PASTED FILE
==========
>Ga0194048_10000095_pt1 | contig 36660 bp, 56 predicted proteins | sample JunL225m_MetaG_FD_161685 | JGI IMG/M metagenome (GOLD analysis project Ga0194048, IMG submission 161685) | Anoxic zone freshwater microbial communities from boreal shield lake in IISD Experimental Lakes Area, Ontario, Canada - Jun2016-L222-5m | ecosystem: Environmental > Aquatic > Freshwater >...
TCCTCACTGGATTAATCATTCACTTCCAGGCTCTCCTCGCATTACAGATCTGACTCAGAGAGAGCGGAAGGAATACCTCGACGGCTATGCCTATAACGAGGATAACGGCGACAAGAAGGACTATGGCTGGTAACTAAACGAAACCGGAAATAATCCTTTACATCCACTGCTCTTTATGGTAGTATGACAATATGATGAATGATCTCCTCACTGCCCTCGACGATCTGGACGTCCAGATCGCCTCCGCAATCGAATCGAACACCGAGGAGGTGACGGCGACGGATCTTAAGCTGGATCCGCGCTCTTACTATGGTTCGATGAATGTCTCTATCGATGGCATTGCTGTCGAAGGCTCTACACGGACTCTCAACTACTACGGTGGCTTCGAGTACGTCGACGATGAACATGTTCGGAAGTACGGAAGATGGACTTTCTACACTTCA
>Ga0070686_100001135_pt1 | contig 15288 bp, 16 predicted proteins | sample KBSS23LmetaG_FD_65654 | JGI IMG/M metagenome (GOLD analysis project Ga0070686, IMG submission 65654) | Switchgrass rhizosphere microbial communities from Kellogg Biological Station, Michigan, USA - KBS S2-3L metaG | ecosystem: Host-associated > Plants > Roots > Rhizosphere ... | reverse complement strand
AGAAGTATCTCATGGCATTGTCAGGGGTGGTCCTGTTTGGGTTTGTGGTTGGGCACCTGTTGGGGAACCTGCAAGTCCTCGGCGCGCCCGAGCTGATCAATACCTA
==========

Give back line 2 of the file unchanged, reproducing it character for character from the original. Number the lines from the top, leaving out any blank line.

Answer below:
TCCTCACTGGATTAATCATTCACTTCCAGGCTCTCCTCGCATTACAGATCTGACTCAGAGAGAGCGGAAGGAATACCTCGACGGCTATGCCTATAACGAGGATAACGGCGACAAGAAGGACTATGGCTGGTAACTAAACGAAACCGGAAATAATCCTTTACATCCACTGCTCTTTATGGTAGTATGACAATATGATGAATGATCTCCTCACTGCCCTCGACGATCTGGACGTCCAGATCGCCTCCGCAATCGAATCGAACACCGAGGAGGTGACGGCGACGGATCTTAAGCTGGATCCGCGCTCTTACTATGGTTCGATGAATGTCTCTATCGATGGCATTGCTGTCGAAGGCTCTACACGGACTCTCAACTACTACGGTGGCTTCGAGTACGTCGACGATGAACATGTTCGGAAGTACGGAAGATGGACTTTCTACACTTCA